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Biggest solar flare since 2019 erupted today along with more radio blackouts

On Tuesday, May 14, 2024, at approximately 12:51 PM ET, the National Oceanic and Atmospheric Administration (NOAA) reported widespread radio blackouts across North America due to a powerful solar flare.

This particular solar flare, classified as an X8.8, is the strongest recorded in the current solar cycle, which began in December of 2019.

Sunspot AR 3664 responsible for recent solar activity

The solar flare originated from sunspot AR 3664, which has been actively bombarding Earth with energized particles over the past few days.

This sunspot has grown immensely and is now bigger than the diameter of 17 Earths — a size comparable to the one responsible for the historic 1859 Carrington event, which caused telegraph stations to catch fire and disrupted global communications.

Dr. Tamitha Skov, a space weather physicist, told, “As for the big X-flare, it’s the biggest of the cycle thus far. It would have been our first R4-level radio blackout, but it was partially blocked by the sun.”

Solar maximum phase and potential impacts

The Sun is currently in the solar maximum phase of Solar Cycle 25, which started in mid-December 2019.

Dr. Skov suggests that this cycle may have two peaks, similar to the previous one, and only time will tell if we have passed the peak of the solar maximum.

Subatomic debris from solar flares, consisting of electrons and protons, can disrupt satellite communications, pose radiation hazards for astronauts, and interfere with power grids on the ground.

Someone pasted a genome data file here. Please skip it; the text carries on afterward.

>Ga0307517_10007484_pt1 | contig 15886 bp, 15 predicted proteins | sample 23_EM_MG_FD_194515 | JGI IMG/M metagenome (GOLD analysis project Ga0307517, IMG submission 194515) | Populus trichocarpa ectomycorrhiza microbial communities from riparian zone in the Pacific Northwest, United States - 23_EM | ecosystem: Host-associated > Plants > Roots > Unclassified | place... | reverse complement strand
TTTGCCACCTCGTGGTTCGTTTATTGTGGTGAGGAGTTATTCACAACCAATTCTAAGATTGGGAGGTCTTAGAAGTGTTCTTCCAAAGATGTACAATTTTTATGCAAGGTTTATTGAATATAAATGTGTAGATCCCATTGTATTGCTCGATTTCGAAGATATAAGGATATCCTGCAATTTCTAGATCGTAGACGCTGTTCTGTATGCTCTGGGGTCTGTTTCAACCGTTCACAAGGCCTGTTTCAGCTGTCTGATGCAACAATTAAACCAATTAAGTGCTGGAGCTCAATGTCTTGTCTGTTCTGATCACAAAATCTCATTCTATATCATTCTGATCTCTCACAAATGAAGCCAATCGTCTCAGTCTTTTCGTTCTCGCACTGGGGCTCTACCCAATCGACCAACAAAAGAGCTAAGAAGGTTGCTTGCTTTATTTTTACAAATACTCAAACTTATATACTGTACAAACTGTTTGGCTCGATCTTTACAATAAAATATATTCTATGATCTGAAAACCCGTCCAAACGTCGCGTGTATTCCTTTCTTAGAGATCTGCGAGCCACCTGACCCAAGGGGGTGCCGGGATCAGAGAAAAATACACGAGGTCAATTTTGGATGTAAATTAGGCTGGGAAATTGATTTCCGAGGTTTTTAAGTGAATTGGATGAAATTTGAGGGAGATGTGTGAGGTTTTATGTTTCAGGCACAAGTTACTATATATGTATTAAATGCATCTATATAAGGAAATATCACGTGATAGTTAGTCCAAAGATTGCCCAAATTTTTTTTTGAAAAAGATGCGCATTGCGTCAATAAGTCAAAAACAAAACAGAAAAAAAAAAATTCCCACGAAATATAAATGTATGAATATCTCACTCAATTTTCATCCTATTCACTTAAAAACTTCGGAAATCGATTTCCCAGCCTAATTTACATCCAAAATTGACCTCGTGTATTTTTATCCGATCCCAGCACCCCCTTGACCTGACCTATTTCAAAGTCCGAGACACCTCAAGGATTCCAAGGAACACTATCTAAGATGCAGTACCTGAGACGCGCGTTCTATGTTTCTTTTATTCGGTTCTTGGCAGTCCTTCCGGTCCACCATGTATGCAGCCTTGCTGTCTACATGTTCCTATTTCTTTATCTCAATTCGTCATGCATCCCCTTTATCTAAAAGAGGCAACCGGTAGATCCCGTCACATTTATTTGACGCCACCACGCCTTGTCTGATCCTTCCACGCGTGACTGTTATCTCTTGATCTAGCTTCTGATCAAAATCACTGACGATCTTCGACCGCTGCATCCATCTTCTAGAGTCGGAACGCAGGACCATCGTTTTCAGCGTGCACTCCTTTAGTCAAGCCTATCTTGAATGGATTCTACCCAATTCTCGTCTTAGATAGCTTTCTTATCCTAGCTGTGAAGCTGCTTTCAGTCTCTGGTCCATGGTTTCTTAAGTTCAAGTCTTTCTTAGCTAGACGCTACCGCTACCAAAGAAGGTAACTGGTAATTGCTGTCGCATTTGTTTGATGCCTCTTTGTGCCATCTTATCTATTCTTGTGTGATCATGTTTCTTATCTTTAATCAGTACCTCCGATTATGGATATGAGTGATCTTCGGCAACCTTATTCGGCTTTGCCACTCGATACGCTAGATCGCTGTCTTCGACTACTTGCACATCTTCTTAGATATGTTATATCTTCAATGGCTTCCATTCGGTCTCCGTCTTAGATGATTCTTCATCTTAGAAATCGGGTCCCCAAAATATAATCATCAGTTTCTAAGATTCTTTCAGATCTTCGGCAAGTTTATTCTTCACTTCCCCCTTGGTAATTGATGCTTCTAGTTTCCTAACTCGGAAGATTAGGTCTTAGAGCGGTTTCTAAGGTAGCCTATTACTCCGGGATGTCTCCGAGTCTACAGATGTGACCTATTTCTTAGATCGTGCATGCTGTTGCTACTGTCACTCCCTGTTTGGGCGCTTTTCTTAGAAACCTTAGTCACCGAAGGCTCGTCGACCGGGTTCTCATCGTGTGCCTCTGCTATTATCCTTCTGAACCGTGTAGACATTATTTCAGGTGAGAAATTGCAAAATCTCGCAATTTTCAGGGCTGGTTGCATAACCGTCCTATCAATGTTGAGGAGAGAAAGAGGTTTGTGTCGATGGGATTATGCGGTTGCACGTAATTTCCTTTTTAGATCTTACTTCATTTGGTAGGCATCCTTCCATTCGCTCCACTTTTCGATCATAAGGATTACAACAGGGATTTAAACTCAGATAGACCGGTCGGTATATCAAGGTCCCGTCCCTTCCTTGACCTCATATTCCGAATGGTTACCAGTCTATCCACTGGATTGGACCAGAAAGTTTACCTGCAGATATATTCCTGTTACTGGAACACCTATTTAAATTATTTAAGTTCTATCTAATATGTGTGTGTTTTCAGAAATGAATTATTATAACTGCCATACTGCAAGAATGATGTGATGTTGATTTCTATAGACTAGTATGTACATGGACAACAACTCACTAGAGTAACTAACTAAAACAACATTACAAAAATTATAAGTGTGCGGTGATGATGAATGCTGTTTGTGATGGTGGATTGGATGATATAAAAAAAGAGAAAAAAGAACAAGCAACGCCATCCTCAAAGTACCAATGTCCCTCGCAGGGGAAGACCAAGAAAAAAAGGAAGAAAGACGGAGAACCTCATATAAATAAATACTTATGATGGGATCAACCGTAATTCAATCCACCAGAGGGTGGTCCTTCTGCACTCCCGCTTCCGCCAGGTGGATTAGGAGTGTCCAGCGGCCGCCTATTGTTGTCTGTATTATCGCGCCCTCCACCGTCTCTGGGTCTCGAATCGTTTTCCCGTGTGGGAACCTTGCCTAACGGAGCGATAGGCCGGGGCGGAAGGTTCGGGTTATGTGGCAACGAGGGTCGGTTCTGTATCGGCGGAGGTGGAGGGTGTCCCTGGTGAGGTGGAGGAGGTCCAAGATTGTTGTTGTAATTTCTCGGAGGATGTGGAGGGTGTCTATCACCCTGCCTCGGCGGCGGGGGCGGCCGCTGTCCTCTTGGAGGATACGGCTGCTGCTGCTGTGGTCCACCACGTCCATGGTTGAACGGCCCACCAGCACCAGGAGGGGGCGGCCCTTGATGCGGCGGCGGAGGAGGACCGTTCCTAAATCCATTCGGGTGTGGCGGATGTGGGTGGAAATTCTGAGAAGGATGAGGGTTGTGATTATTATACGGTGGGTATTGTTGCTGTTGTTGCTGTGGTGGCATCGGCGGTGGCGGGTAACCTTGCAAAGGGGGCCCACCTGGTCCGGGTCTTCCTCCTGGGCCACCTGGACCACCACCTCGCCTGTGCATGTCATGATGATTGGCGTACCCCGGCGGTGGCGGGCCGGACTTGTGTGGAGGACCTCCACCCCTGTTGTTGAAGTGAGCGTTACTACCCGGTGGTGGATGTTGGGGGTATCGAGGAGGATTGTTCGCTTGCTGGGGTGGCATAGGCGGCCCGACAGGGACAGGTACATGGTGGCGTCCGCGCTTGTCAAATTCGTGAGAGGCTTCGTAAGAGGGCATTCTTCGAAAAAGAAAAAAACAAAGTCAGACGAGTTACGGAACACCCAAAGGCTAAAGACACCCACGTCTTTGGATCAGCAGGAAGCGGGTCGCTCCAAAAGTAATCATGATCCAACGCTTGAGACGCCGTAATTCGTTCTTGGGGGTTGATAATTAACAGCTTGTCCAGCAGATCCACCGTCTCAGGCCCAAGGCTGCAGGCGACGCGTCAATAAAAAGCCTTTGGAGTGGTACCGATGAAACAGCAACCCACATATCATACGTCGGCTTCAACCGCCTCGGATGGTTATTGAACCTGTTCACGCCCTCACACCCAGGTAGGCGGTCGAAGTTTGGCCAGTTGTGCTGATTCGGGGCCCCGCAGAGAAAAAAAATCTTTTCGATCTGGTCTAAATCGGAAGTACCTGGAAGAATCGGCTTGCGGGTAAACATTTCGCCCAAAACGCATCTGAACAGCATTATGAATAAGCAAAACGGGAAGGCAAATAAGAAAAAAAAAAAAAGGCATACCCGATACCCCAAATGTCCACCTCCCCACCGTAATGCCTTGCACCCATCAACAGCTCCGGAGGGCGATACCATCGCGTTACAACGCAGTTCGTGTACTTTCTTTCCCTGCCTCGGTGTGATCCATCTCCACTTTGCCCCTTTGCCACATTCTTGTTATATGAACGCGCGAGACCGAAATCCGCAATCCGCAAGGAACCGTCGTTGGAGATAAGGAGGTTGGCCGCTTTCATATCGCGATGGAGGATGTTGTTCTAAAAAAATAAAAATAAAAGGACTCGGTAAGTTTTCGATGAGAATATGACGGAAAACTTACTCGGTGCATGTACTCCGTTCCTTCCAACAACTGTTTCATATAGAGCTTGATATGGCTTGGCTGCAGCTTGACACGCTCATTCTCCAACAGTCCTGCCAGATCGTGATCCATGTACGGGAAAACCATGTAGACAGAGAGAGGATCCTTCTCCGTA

NOAA had predicted a 60 percent chance of a radiation storm occurring on Tuesday.

Geomagnetic storms and the Parker Spiral

Charged particles from solar flares can become caught in the magnetic fields that emanate from the sun, known as the Parker Spiral.

As the sun rotates, these magnetic fields bend, creating a spiral structure that can guide the particles back to Earth, even when they would have otherwise missed our planet.

Impacts on agriculture and the aurora borealis

Following the solar storm on Friday, May 10, 2024, farmers in the American Midwest experienced disruptions to their GPS equipment, which is crucial for precise crop planting and reducing errors like overlapping seed beds or gaps of unused soil.

The solar activity also brought stunning displays of the Northern Lights across the world, with millions of Americans from South Carolina to Texas to California witnessing the natural light show.

Forecast and expectations

Solar activity is expected to remain at high levels due to M-class flare activity, with the potential for minor to moderate radio blackouts (R1-2).

The greater than 10 MeV proton flux is expected to remain at S1 (Minor) solar radiation storm levels over most of May 14, with a continued chance of S2 (Moderate) levels.

An enhanced solar wind environment with CME influences from recent filament eruptions and a weak positive polarity coronal hole high-speed stream (CH HSS) are anticipated for May 14-15, with a return to quieter conditions expected on May 16.

G1-2 (Minor-Moderate) geomagnetic storming is likely on May 14 due to the positive polarity CH HSS and possible CME effects, with G1 (Minor) geomagnetic storming likely from any glancing effects from the filament eruption and the aforementioned CME from AR 3664.